As mentioned before, big thanks to Jens Nilsson for his original article. There were a couple pieces of code I used from there:
- Used the Demo Project he supplied in its entirety, except of course for disconnecting his snapping framework, and connecting mine.
- Used a function from his snapping framework to draw a pushpin. It's documented in the code.
Used Bjarke Viksoe's terrific CMouseHover class, with a few slight modifications. I believe its use there is consistent with Bjarke's copyright.
Also used Bjarke's AnimateWindow implementation (4 lines of code, really, but giving credit where credit's due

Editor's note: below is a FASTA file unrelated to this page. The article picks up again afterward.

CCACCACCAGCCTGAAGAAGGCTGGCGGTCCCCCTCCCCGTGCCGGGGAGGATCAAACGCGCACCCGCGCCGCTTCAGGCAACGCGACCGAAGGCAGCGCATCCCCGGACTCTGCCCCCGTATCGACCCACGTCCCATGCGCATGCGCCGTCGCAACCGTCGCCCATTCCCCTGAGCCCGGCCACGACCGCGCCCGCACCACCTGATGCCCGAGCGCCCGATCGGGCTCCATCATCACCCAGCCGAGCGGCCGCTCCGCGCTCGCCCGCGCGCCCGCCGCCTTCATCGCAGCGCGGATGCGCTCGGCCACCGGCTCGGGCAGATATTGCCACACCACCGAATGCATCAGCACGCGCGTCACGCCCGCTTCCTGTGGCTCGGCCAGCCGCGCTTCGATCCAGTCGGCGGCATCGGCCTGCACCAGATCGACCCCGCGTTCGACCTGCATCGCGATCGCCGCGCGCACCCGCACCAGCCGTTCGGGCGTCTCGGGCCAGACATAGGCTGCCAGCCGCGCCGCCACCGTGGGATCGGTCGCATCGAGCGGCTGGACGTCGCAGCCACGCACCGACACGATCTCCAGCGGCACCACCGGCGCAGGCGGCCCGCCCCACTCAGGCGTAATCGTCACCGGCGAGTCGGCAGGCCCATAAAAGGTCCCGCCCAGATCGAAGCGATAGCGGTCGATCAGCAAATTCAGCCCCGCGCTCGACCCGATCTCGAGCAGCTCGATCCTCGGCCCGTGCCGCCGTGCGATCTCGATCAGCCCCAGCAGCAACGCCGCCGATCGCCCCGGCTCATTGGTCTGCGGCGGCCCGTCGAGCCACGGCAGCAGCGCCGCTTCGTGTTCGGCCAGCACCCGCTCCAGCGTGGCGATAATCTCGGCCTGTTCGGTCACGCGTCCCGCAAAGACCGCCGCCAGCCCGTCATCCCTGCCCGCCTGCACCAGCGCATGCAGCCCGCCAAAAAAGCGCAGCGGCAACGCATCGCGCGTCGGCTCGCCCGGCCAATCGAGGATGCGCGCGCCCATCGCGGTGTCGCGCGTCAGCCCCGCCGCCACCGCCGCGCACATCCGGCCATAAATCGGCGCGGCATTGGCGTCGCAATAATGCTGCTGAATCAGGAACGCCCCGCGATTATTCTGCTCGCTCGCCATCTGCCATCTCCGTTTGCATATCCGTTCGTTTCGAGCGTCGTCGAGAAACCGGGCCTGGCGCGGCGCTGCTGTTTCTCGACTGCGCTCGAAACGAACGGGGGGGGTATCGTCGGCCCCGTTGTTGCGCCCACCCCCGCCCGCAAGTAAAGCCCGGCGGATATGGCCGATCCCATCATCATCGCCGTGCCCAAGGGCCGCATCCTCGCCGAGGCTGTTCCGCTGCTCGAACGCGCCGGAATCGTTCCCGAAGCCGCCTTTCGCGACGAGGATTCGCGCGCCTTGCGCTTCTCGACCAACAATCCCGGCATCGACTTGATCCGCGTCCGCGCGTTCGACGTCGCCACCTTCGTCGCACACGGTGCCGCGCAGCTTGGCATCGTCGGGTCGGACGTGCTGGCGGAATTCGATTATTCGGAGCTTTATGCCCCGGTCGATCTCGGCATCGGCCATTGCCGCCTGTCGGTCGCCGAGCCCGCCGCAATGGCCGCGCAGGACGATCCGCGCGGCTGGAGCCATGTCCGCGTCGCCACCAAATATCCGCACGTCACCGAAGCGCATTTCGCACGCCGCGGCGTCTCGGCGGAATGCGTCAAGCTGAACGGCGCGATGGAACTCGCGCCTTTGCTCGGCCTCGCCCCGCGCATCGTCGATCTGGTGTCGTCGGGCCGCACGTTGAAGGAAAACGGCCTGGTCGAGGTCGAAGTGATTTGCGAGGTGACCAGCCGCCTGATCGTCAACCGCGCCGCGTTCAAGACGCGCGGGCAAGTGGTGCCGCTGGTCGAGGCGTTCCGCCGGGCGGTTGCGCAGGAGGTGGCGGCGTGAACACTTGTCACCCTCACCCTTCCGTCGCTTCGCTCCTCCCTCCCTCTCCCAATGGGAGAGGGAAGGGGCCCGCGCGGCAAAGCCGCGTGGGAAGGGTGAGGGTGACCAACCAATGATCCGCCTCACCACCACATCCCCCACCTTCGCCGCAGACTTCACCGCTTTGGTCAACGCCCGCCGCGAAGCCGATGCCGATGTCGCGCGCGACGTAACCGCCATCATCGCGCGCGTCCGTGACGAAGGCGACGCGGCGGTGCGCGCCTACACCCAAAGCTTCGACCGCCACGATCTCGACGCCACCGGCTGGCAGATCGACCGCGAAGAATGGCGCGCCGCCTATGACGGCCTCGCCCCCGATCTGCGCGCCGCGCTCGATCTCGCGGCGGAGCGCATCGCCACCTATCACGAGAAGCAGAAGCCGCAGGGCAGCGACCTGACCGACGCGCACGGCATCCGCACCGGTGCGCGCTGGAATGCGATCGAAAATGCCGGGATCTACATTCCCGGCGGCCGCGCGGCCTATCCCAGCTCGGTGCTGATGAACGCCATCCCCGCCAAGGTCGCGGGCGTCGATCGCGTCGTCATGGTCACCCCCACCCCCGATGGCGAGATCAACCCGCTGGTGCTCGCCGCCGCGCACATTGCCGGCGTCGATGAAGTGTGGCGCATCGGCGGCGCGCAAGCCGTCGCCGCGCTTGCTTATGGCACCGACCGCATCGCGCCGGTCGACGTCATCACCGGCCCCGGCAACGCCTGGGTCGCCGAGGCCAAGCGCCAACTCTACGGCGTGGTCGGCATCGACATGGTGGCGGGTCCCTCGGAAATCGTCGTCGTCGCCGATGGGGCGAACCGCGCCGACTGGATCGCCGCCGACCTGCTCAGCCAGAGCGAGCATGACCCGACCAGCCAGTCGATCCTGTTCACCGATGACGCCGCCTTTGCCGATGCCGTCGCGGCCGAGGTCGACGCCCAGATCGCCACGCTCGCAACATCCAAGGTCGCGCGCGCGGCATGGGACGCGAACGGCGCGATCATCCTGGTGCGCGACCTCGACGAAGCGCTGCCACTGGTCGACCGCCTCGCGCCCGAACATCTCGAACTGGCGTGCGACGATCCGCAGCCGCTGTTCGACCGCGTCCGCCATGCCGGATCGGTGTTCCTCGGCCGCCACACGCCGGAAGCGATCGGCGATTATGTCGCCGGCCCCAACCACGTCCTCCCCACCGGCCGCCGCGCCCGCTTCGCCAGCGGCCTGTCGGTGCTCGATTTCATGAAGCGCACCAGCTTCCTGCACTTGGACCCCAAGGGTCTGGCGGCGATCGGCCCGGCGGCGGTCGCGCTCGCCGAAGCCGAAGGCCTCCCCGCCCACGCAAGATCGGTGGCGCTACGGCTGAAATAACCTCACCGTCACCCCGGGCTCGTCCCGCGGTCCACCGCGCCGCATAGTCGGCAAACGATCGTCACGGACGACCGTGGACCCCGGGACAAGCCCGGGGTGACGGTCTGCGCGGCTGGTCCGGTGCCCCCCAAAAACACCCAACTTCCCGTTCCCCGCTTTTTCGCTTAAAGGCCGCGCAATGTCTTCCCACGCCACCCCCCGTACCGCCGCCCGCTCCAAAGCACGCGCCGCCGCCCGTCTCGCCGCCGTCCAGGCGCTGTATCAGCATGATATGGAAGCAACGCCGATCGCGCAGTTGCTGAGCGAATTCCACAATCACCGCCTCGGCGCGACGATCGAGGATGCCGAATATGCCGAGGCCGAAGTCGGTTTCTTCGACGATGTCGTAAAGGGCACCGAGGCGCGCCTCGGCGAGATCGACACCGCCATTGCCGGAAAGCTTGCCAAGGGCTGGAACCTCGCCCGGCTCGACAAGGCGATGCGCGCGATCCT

Speaking of Copyright
(you knew it was coming...)
The code is completely, utterly, and absolutely free. Feel free to use it in private or commercial applications, modify it, sit on it, or print it out and use it for toilet paper. God knows I've ignored enough copyrights from CodeProject to have the nerve to make my own. One thing though -- if this code messes up your computer or puts your project seven months behind schedule, it's not my fault. None of it is my fault. Not even that "format c:" somewhere in there. Er, just kidding. Oh yeah, needless to say, you can't claim this code as your own. (I.E. I'd hate for someone to reprint this code, and copyright the hell out of it. Not sure if that's possible anyhow, but it would suck. Greatly.)
P.S. Probably a pointless thing to say, but if you're going to rate the article badly, at least take the time to write a comment saying how I could improve it, or what you find inadequate about it...